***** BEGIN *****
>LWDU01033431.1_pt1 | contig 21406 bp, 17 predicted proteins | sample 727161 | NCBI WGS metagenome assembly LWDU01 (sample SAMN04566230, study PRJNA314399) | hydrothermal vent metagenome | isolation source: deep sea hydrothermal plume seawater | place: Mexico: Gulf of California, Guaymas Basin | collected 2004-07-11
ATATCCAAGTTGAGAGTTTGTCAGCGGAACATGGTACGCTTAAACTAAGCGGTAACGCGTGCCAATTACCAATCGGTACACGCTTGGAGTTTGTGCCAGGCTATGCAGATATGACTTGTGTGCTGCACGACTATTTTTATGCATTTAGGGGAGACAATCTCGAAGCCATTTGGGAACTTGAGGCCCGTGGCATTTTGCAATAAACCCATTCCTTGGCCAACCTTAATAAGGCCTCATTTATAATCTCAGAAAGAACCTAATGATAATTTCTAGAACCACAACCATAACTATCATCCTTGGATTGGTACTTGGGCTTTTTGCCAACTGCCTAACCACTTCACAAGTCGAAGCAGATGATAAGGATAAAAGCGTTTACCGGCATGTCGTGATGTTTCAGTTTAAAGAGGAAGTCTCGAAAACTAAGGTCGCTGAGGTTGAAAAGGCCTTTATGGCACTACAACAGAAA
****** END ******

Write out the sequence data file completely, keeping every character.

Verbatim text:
>LWDU01033431.1_pt1 | contig 21406 bp, 17 predicted proteins | sample 727161 | NCBI WGS metagenome assembly LWDU01 (sample SAMN04566230, study PRJNA314399) | hydrothermal vent metagenome | isolation source: deep sea hydrothermal plume seawater | place: Mexico: Gulf of California, Guaymas Basin | collected 2004-07-11
ATATCCAAGTTGAGAGTTTGTCAGCGGAACATGGTACGCTTAAACTAAGCGGTAACGCGTGCCAATTACCAATCGGTACACGCTTGGAGTTTGTGCCAGGCTATGCAGATATGACTTGTGTGCTGCACGACTATTTTTATGCATTTAGGGGAGACAATCTCGAAGCCATTTGGGAACTTGAGGCCCGTGGCATTTTGCAATAAACCCATTCCTTGGCCAACCTTAATAAGGCCTCATTTATAATCTCAGAAAGAACCTAATGATAATTTCTAGAACCACAACCATAACTATCATCCTTGGATTGGTACTTGGGCTTTTTGCCAACTGCCTAACCACTTCACAAGTCGAAGCAGATGATAAGGATAAAAGCGTTTACCGGCATGTCGTGATGTTTCAGTTTAAAGAGGAAGTCTCGAAAACTAAGGTCGCTGAGGTTGAAAAGGCCTTTATGGCACTACAACAGAAA